In an important case recently handed down by the Constitutional Court, it was found that domestic workers employed in private households can now claim for work-related injuries, illness and death under the Compensation for Occupational Injuries and Diseases Act, 1993 (COIDA or the Act).
The majority judgment, penned by Acting Justice Victor, held section 1(xix)(v) of the Act to be invalid and unconstitutional to the extent that it specifically excludes domestic workers from the definition of 'employee' and, as such, from the protection offered thereunder.
It was further contended that it deprives domestic workers of the benefits of social insurance, thereby violating their section 27(1)(c) right to social insurance, and that the exclusion also infringes domestic workers' right to dignity under section 10 of the Constitution.
While the respondents conceded that section 1(xix)(v) of COIDA was, indeed, unconstitutional, they argued that it was unnecessary to challenge its unconstitutionality owing to amendments to the Act currently underway, which would ultimately include domestic workers within its ambit. The High Court that first heard the matter was unconvinced and held section 1(xix)(v) of the Act to be unconstitutional. The High Court ordered that the declaration of invalidity apply retrospectively from 24 April 1994 to provide relief to domestic workers and their dependants who were injured, fell ill, or died at work prior to the granting of the High Court's order.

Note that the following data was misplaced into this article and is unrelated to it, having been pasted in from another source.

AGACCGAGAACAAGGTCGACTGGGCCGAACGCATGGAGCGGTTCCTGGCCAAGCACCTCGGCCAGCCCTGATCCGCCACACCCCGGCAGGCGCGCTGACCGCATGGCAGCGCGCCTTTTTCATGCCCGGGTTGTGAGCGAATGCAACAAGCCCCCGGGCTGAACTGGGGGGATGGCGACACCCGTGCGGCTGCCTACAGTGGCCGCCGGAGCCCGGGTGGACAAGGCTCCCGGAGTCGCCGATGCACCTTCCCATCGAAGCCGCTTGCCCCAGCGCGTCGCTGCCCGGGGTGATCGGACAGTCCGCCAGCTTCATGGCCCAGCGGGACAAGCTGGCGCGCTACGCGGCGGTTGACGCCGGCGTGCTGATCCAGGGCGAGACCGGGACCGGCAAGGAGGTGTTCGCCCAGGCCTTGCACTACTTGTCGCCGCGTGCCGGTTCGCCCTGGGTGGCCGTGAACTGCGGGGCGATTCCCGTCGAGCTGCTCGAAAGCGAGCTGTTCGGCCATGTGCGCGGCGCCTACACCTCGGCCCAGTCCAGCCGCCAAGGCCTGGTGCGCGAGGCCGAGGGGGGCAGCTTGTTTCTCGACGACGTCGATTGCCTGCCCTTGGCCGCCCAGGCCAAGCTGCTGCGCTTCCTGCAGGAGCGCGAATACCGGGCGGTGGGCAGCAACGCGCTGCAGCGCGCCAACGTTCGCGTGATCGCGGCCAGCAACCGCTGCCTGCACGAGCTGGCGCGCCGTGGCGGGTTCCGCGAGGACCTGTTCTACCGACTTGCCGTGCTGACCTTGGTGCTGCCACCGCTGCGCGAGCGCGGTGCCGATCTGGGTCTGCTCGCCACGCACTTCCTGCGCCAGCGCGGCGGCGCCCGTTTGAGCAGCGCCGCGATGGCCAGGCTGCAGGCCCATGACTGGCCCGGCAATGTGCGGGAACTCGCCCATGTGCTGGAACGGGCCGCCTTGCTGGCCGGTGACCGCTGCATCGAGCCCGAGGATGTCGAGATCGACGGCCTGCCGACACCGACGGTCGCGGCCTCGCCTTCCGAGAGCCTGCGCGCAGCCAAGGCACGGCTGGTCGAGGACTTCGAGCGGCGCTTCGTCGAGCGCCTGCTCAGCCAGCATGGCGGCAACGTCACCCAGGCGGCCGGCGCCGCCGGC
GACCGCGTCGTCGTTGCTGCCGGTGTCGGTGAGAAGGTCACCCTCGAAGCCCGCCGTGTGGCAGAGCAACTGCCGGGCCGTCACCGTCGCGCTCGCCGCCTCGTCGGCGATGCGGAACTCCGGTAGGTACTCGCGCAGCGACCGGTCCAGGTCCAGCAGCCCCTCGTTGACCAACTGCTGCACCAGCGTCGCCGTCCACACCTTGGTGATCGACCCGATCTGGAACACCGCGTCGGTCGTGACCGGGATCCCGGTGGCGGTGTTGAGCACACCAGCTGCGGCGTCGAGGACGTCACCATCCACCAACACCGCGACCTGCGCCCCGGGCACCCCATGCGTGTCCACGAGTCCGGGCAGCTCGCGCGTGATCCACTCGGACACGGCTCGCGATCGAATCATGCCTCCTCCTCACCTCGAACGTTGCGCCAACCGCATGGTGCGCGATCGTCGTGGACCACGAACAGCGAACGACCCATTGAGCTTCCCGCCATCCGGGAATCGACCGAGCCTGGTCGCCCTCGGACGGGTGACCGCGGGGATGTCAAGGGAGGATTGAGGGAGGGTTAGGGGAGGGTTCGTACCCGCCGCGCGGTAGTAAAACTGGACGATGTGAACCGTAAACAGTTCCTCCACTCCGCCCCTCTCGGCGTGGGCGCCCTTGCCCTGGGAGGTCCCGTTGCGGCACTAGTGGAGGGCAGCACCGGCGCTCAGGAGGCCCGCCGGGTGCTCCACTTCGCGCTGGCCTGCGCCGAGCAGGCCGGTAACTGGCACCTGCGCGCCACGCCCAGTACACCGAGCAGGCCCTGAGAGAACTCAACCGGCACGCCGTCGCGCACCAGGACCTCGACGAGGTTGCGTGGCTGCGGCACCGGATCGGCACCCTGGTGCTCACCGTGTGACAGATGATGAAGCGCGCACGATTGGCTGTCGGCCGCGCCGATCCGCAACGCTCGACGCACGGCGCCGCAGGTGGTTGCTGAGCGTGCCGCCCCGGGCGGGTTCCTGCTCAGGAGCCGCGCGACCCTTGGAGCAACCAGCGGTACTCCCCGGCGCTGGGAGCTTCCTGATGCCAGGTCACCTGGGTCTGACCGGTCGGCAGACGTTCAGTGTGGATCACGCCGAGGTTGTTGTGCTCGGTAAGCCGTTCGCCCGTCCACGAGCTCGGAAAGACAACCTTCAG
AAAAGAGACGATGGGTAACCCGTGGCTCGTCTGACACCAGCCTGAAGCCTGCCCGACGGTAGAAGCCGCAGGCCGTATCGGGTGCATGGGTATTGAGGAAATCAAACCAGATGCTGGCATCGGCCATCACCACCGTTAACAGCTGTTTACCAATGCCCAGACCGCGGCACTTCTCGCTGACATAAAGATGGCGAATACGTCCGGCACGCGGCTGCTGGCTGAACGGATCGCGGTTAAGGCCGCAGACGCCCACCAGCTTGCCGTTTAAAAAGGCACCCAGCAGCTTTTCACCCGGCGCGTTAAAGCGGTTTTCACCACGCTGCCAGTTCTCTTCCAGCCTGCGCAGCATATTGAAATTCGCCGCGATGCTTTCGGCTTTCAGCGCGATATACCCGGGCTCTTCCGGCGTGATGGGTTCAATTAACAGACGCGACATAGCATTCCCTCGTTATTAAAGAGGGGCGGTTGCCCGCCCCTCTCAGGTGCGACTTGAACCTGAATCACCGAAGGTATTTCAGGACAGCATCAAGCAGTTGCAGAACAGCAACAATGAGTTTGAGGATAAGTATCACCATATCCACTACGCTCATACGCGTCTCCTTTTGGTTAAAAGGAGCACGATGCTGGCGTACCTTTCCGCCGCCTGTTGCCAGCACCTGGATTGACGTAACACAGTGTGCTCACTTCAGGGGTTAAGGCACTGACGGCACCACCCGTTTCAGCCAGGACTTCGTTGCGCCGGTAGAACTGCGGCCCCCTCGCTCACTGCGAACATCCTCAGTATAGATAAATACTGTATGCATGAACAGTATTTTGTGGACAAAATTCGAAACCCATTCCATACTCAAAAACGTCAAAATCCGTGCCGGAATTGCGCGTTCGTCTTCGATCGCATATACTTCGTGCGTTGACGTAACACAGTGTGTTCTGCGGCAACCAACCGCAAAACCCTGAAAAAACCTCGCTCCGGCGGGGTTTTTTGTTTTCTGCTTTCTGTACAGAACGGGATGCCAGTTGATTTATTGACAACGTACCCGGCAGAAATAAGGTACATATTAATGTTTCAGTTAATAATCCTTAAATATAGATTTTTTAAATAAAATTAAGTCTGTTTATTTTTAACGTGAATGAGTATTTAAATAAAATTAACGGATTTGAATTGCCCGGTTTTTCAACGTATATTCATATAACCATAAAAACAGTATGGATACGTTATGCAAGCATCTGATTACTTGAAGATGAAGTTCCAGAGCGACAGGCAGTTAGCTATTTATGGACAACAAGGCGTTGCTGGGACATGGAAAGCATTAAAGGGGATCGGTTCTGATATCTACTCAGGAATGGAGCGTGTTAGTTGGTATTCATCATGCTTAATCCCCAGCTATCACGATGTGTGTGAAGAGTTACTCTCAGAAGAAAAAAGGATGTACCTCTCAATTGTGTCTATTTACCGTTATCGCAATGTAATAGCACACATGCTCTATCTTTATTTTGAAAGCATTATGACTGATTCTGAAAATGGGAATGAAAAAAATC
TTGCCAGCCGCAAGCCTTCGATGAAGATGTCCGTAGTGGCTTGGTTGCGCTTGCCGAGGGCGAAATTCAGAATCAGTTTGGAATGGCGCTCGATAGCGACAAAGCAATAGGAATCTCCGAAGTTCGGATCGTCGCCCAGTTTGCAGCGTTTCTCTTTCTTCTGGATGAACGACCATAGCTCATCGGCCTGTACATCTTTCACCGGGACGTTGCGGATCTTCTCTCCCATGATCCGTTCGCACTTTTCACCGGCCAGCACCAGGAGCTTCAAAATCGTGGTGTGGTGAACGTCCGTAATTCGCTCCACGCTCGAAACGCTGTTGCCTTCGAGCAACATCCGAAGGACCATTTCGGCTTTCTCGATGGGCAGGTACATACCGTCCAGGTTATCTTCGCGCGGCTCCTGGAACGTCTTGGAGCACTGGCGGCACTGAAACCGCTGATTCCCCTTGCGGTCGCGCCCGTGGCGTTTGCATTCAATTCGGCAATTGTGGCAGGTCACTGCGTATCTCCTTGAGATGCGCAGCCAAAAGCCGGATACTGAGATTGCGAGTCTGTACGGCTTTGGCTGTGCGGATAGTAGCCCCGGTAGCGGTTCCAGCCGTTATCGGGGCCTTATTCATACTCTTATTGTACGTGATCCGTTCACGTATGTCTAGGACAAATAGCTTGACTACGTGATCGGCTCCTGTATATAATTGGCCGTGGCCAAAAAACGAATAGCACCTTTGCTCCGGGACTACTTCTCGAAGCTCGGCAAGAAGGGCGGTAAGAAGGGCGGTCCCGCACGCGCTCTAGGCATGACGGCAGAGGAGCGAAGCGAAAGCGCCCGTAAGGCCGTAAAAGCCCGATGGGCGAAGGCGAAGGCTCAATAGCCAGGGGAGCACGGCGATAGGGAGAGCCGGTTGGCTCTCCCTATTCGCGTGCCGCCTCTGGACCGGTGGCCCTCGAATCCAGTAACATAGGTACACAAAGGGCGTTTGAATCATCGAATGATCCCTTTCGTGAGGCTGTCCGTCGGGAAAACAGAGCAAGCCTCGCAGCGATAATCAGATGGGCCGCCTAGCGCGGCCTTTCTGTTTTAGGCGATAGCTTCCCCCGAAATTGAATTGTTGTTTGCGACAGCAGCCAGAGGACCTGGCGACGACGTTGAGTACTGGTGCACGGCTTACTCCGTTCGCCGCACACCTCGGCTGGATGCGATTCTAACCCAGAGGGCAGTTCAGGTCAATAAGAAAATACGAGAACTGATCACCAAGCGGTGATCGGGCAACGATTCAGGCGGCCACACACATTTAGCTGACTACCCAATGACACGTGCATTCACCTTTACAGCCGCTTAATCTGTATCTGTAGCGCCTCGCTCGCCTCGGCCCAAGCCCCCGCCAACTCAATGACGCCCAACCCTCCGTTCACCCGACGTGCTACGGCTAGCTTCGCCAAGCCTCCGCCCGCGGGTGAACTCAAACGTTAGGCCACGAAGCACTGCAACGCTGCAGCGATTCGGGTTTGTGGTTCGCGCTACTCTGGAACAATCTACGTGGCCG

The application to the Constitutional Court sought confirmation of the High Court's declaration of invalidity and it was unopposed by the respondents, who could source no justifiable purpose for the limitation to satisfy the requirements of section 36 of the Constitution. The majority of the Constitutional Court confirmed the order of retrospective invalidity made by the High Court, and ordered that it have immediate effect. Two separate concurring judgments reached the same conclusion on differing grounds.
'The exclusion of domestic workers from the protections under COIDA has resulted in a situation where domestic workers have for decades into our democracy, had to bear work-related injuries or death without compensation', Acting Justice Victor noted in this landmark judgment. A recent report by the International Labour Organisation estimates that there are approximately 1.1 million domestic employees working in South Africa in private households, and that the racial and gender distribution thereof is highly uneven, with the significant majority of these employees being classified as black and female.
Implications for Domestic Workers and their Employers
The judgment has important implications for domestic workers and their employers. Domestic workers employed in private households can now apply for compensation from the Compensation Fund (the Fund), and employers of domestic workers in private households will now need to register with the Compensation Commissioner and pay an annual assessment fee based on their domestic worker's earnings. This fee may not be deducted from the employee's wage or salary and, under section 87 of the Act, an employer may incur a penalty for failure to make contributions to the Fund. An employer's failure to make contributions will not, however, negate the employee's ability to claim from the Fund.
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